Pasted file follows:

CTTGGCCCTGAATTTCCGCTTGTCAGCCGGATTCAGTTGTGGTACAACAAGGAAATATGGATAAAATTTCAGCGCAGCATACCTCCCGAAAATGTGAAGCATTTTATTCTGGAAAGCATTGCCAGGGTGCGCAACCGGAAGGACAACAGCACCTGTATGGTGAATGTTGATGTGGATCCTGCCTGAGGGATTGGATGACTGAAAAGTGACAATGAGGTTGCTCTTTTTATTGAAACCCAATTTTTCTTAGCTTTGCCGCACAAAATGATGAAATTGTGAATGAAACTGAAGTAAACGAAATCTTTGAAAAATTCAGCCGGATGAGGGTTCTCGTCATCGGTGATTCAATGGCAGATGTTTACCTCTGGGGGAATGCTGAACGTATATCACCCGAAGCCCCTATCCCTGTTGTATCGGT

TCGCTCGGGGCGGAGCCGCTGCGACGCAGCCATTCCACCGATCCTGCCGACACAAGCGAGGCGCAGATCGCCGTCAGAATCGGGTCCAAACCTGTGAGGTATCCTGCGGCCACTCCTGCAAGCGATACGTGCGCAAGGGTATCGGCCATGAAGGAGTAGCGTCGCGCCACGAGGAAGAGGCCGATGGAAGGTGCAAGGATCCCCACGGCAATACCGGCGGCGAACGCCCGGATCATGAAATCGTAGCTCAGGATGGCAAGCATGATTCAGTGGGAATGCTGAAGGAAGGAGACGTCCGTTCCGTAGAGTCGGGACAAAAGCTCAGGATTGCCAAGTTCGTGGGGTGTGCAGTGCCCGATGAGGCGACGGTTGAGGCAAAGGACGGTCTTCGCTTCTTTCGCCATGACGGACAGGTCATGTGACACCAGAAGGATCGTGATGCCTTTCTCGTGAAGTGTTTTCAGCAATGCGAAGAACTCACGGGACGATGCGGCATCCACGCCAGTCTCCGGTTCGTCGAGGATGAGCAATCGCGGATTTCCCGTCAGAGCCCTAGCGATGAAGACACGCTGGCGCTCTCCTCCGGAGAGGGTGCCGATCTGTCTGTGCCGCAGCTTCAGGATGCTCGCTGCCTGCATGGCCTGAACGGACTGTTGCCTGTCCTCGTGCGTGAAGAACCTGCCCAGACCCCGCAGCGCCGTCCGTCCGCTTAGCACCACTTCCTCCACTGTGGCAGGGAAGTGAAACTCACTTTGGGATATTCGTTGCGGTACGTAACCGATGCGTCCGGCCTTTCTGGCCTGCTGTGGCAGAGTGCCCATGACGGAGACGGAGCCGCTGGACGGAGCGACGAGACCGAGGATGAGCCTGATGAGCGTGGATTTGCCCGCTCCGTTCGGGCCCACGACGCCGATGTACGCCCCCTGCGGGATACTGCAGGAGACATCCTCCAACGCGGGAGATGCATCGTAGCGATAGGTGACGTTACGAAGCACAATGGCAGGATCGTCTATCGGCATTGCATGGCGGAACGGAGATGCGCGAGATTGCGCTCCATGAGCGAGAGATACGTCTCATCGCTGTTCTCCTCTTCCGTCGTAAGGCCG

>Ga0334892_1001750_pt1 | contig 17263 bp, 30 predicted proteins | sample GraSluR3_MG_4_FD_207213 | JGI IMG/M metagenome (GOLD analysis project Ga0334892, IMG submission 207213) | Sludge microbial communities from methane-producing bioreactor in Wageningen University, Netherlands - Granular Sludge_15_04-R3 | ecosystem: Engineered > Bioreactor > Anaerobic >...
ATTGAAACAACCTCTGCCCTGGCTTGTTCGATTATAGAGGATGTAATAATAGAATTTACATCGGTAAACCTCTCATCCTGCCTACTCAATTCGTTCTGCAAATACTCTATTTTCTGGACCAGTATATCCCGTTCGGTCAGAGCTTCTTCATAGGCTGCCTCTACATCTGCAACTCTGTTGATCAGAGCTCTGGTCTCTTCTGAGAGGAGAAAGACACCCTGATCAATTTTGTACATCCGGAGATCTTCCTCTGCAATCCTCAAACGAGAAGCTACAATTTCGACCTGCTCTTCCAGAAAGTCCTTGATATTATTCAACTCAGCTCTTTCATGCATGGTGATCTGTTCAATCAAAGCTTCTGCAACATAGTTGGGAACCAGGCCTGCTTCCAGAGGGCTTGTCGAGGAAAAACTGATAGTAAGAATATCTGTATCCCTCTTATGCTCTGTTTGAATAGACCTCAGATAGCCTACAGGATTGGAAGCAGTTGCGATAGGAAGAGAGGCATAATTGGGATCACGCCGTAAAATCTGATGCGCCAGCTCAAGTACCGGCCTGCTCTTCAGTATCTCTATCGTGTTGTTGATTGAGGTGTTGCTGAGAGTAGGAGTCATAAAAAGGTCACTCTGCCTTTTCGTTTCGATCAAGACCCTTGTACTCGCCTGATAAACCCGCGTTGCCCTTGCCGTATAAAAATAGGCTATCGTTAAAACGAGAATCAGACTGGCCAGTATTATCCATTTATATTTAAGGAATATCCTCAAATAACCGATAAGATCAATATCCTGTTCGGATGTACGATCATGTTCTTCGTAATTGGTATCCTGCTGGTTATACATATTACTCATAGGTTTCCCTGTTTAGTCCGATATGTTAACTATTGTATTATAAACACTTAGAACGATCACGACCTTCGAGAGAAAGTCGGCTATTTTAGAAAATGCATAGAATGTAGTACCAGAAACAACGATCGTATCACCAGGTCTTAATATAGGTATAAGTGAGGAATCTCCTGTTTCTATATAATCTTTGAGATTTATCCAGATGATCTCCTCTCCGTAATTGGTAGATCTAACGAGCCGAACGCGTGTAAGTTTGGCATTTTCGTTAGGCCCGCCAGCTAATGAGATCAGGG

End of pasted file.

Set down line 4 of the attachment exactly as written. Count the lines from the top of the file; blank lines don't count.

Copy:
ATTGAAACAACCTCTGCCCTGGCTTGTTCGATTATAGAGGATGTAATAATAGAATTTACATCGGTAAACCTCTCATCCTGCCTACTCAATTCGTTCTGCAAATACTCTATTTTCTGGACCAGTATATCCCGTTCGGTCAGAGCTTCTTCATAGGCTGCCTCTACATCTGCAACTCTGTTGATCAGAGCTCTGGTCTCTTCTGAGAGGAGAAAGACACCCTGATCAATTTTGTACATCCGGAGATCTTCCTCTGCAATCCTCAAACGAGAAGCTACAATTTCGACCTGCTCTTCCAGAAAGTCCTTGATATTATTCAACTCAGCTCTTTCATGCATGGTGATCTGTTCAATCAAAGCTTCTGCAACATAGTTGGGAACCAGGCCTGCTTCCAGAGGGCTTGTCGAGGAAAAACTGATAGTAAGAATATCTGTATCCCTCTTATGCTCTGTTTGAATAGACCTCAGATAGCCTACAGGATTGGAAGCAGTTGCGATAGGAAGAGAGGCATAATTGGGATCACGCCGTAAAATCTGATGCGCCAGCTCAAGTACCGGCCTGCTCTTCAGTATCTCTATCGTGTTGTTGATTGAGGTGTTGCTGAGAGTAGGAGTCATAAAAAGGTCACTCTGCCTTTTCGTTTCGATCAAGACCCTTGTACTCGCCTGATAAACCCGCGTTGCCCTTGCCGTATAAAAATAGGCTATCGTTAAAACGAGAATCAGACTGGCCAGTATTATCCATTTATATTTAAGGAATATCCTCAAATAACCGATAAGATCAATATCCTGTTCGGATGTACGATCATGTTCTTCGTAATTGGTATCCTGCTGGTTATACATATTACTCATAGGTTTCCCTGTTTAGTCCGATATGTTAACTATTGTATTATAAACACTTAGAACGATCACGACCTTCGAGAGAAAGTCGGCTATTTTAGAAAATGCATAGAATGTAGTACCAGAAACAACGATCGTATCACCAGGTCTTAATATAGGTATAAGTGAGGAATCTCCTGTTTCTATATAATCTTTGAGATTTATCCAGATGATCTCCTCTCCGTAATTGGTAGATCTAACGAGCCGAACGCGTGTAAGTTTGGCATTTTCGTTAGGCCCGCCAGCTAATGAGATCAGGG